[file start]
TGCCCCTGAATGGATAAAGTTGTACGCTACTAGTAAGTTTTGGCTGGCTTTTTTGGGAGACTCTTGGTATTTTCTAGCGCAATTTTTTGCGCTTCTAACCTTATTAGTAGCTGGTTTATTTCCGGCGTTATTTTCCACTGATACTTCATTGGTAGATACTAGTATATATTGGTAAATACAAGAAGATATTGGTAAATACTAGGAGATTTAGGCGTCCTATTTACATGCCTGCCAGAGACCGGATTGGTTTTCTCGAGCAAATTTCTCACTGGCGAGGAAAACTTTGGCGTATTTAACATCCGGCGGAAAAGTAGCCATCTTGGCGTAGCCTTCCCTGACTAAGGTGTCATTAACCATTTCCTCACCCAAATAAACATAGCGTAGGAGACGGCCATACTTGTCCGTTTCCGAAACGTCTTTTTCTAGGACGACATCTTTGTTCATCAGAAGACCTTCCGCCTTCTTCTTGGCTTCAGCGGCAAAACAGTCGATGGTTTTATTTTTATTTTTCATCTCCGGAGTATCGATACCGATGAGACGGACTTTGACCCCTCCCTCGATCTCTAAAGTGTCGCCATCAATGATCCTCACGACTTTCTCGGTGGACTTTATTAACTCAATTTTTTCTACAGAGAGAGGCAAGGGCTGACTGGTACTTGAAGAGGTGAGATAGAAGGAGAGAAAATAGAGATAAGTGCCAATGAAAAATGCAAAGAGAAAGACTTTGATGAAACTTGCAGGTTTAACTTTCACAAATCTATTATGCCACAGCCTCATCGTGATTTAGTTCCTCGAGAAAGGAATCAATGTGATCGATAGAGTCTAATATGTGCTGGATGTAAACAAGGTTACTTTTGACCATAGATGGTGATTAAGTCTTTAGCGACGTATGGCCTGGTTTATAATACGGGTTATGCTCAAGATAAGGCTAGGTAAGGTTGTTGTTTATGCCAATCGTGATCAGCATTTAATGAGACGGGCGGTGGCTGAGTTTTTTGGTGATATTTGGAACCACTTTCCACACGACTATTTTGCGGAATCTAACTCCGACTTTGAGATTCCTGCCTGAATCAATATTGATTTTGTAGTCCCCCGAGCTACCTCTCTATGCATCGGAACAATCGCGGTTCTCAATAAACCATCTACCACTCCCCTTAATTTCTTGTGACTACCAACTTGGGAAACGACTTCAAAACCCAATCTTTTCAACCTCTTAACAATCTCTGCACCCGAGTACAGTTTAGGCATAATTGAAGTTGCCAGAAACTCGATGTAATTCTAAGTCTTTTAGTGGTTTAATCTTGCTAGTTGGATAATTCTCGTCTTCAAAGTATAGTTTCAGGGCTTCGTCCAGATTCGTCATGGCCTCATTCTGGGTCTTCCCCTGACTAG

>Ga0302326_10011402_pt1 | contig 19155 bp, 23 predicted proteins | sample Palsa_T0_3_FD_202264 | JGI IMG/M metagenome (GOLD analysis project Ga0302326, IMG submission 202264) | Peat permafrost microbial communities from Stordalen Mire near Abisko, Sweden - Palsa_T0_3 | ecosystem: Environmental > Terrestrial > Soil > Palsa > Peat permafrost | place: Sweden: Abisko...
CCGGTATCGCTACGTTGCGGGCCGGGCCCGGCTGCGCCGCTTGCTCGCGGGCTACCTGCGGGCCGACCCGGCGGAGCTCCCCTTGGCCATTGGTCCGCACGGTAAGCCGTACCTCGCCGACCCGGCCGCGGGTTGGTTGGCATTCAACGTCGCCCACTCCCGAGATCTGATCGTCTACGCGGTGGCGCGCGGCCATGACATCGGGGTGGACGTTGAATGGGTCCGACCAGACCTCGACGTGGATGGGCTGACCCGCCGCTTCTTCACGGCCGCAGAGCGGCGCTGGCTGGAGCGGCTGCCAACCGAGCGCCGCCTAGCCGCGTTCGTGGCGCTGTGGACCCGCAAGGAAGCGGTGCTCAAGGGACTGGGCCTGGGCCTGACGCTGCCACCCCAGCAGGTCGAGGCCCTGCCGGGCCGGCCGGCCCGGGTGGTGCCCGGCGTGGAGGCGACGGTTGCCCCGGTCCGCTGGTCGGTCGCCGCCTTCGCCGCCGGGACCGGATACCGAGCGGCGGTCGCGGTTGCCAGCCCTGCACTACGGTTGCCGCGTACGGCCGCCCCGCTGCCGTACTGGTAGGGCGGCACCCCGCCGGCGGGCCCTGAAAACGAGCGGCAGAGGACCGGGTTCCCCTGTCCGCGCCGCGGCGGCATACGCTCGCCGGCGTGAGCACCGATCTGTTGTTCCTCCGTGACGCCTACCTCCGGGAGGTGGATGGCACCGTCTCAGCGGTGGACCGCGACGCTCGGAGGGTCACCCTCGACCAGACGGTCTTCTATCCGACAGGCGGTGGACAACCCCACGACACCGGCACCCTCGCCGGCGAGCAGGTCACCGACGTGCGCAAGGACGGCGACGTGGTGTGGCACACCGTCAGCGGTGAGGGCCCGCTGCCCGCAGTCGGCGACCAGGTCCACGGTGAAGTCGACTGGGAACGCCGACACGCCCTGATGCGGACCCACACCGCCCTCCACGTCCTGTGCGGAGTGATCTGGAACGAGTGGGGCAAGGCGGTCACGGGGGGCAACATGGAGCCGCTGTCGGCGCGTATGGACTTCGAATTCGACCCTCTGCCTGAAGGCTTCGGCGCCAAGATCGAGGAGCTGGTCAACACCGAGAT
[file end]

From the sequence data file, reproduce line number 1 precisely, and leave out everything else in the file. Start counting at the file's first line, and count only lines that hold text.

TGCCCCTGAATGGATAAAGTTGTACGCTACTAGTAAGTTTTGGCTGGCTTTTTTGGGAGACTCTTGGTATTTTCTAGCGCAATTTTTTGCGCTTCTAACCTTATTAGTAGCTGGTTTATTTCCGGCGTTATTTTCCACTGATACTTCATTGGTAGATACTAGTATATATTGGTAAATACAAGAAGATATTGGTAAATACTAGGAGATTTAGGCGTCCTATTTACATGCCTGCCAGAGACCGGATTGGTTTTCTCGAGCAAATTTCTCACTGGCGAGGAAAACTTTGGCGTATTTAACATCCGGCGGAAAAGTAGCCATCTTGGCGTAGCCTTCCCTGACTAAGGTGTCATTAACCATTTCCTCACCCAAATAAACATAGCGTAGGAGACGGCCATACTTGTCCGTTTCCGAAACGTCTTTTTCTAGGACGACATCTTTGTTCATCAGAAGACCTTCCGCCTTCTTCTTGGCTTCAGCGGCAAAACAGTCGATGGTTTTATTTTTATTTTTCATCTCCGGAGTATCGATACCGATGAGACGGACTTTGACCCCTCCCTCGATCTCTAAAGTGTCGCCATCAATGATCCTCACGACTTTCTCGGTGGACTTTATTAACTCAATTTTTTCTACAGAGAGAGGCAAGGGCTGACTGGTACTTGAAGAGGTGAGATAGAAGGAGAGAAAATAGAGATAAGTGCCAATGAAAAATGCAAAGAGAAAGACTTTGATGAAACTTGCAGGTTTAACTTTCACAAATCTATTATGCCACAGCCTCATCGTGATTTAGTTCCTCGAGAAAGGAATCAATGTGATCGATAGAGTCTAATATGTGCTGGATGTAAACAAGGTTACTTTTGACCATAGATGGTGATTAAGTCTTTAGCGACGTATGGCCTGGTTTATAATACGGGTTATGCTCAAGATAAGGCTAGGTAAGGTTGTTGTTTATGCCAATCGTGATCAGCATTTAATGAGACGGGCGGTGGCTGAGTTTTTTGGTGATATTTGGAACCACTTTCCACACGACTATTTTGCGGAATCTAACTCCGACTTTGAGATTCCTGCCTGAATCAATATTGATTTTGTAGTCCCCCGAGCTACCTCTCTATGCATCGGAACAATCGCGGTTCTCAATAAACCATCTACCACTCCCCTTAATTTCTTGTGACTACCAACTTGGGAAACGACTTCAAAACCCAATCTTTTCAACCTCTTAACAATCTCTGCACCCGAGTACAGTTTAGGCATAATTGAAGTTGCCAGAAACTCGATGTAATTCTAAGTCTTTTAGTGGTTTAATCTTGCTAGTTGGATAATTCTCGTCTTCAAAGTATAGTTTCAGGGCTTCGTCCAGATTCGTCATGGCCTCATTCTGGGTCTTCCCCTGACTAG